Pet insurance can help lower high costs when treating a beloved pet due to a medical emergency.
Last year, an article in Slate magazine posed the question, "How much would you spend to save your pet's life?" Medical science has allowed veterinary specialists to perform some extraordinary feats, including renal (kidney) treatment and open heart surgery.
But there's a price.
Pet owners who find themselves faced with a critical care situation are shocked to learn most of these expensive treatments often cost more than $5,000; and are shell-shocked when it sinks-in that the choice is between saving the family pet and the family's nest egg.
In 2014, pet owners spent over $15 billion on veterinary services, a 17% increase from 2010. One woman Slate interviewed spent $17,000 on chemotherapy for her dog.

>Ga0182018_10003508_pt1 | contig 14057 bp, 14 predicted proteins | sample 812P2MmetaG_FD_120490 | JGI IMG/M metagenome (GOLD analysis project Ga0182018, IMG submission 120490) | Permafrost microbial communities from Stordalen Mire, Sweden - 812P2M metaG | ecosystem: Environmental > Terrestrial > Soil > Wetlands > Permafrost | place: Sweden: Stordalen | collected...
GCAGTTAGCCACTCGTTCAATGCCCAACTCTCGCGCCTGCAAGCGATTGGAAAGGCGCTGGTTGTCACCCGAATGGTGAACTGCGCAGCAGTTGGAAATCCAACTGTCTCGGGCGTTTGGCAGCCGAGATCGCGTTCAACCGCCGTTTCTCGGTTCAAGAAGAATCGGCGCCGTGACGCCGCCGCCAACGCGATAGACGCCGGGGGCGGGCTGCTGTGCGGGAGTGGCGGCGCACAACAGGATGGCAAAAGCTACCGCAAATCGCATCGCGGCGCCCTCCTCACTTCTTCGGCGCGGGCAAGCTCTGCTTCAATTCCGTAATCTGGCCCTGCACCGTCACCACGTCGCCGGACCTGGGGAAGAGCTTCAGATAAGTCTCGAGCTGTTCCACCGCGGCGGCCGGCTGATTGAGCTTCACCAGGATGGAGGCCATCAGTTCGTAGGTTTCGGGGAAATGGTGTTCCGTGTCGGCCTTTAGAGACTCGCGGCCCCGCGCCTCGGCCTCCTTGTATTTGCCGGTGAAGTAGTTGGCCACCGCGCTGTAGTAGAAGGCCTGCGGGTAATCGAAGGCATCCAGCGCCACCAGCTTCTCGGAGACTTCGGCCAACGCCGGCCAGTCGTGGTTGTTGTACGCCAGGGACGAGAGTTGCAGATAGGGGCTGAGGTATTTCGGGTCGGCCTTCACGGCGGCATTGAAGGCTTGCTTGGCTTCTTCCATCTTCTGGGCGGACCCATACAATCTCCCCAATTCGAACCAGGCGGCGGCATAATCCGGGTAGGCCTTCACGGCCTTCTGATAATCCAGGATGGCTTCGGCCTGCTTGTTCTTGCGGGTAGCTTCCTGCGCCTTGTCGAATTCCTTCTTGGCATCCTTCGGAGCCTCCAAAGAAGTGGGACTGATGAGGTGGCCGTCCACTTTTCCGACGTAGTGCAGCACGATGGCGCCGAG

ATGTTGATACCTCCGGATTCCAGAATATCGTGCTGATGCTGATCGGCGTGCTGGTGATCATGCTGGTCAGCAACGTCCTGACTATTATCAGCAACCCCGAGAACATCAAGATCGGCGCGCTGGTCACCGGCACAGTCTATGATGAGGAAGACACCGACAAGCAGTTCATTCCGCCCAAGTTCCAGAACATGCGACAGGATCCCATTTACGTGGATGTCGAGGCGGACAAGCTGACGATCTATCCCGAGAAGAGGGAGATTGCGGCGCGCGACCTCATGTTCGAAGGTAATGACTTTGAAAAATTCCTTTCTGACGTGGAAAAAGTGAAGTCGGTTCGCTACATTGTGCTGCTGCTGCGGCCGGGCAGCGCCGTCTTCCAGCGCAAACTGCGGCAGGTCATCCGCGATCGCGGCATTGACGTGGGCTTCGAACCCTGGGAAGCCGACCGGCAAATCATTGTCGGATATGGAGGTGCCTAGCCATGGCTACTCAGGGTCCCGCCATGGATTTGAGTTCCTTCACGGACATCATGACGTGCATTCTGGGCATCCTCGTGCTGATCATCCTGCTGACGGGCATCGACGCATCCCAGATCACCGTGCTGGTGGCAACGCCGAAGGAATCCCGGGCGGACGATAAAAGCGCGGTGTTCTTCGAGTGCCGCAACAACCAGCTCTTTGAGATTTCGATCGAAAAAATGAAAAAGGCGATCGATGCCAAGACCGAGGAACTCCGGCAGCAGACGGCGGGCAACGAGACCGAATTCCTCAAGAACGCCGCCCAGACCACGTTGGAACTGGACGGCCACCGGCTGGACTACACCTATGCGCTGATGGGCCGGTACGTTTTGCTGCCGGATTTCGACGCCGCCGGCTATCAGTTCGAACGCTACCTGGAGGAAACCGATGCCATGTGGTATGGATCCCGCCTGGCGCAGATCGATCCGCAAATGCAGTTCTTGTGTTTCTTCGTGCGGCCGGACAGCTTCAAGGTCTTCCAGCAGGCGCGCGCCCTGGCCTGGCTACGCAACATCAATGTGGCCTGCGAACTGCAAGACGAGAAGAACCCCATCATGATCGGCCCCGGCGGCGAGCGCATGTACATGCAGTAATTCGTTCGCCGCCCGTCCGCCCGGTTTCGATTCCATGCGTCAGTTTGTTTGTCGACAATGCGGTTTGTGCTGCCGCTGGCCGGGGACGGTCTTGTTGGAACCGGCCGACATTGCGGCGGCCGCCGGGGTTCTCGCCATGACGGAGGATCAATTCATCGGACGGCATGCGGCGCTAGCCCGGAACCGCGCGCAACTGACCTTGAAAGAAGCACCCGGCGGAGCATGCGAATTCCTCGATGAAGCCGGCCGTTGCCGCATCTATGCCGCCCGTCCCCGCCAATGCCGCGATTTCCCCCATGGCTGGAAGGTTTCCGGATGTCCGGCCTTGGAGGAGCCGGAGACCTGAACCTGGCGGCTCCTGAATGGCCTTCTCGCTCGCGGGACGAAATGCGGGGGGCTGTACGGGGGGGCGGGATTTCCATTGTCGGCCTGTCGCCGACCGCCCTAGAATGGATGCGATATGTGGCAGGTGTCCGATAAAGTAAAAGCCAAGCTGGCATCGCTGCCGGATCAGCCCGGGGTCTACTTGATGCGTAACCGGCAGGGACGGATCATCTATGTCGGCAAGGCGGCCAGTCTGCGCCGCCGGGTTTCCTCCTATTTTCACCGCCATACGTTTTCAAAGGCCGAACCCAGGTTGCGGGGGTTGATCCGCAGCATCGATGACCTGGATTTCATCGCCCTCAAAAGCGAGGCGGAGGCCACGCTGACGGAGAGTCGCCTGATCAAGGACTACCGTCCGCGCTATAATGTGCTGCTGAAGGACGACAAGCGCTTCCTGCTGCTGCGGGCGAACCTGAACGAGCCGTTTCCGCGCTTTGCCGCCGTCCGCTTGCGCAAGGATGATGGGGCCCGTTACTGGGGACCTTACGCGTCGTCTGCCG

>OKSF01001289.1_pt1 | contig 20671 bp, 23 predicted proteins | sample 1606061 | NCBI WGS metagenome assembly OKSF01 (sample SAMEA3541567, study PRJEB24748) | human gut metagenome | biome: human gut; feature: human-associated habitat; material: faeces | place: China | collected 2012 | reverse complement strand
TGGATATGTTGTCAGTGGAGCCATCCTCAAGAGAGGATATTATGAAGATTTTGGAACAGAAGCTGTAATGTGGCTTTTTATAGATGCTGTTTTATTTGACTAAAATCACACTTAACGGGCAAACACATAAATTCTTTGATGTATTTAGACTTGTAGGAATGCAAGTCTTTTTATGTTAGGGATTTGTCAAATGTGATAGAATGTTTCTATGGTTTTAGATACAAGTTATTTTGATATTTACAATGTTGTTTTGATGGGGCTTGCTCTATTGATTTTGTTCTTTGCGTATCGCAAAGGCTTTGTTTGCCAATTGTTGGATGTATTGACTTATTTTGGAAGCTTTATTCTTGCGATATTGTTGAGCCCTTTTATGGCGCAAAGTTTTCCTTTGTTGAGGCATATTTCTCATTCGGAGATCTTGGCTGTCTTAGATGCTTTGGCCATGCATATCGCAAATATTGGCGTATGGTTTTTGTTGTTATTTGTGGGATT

According to VPI, the nation's oldest and largest provider of pet health insurance, in 2010, the top 5 medical conditions-ranked by frequency-that cost pet owners more than $1,000, and the average cost-per-claim, were:
- Torn Knee Ligament/Cartilage $1,578
- Intestinal - Foreign Object $1,967
- Stomach - Foreign Object $1,502
- Intervertebral Disc Disease $3,282
- Stomach Torsion/Bloat $2,509
Pets are living longer these days, which means that your chances of having to pay for catastrophic care for your animal pretty strong.
In the case of pet insurance, the right coverage can mean the difference between having to euthanize a beloved pet and paying for its treatment. It can also be an asset to the health care of your pet and can soften the blow of bills arising from emergency situations.
The core purpose of any insurance policy is to you from catastrophic financial loss. Pet insurance is no different. Yet, choosing to purchase pet insurance is a decision that should be made based on your individual economic and personal circumstances, including how much you can afford for a "peace of mind" expense.
As with all issues involving the health care of a loved one-including ones with paws or whiskers, Dunham Insurance believes it's important to know if you will have the financial means to cover an emergency medical situation costing thousands of dollars. If the answer is "no;' it might be time to consider pet insurance.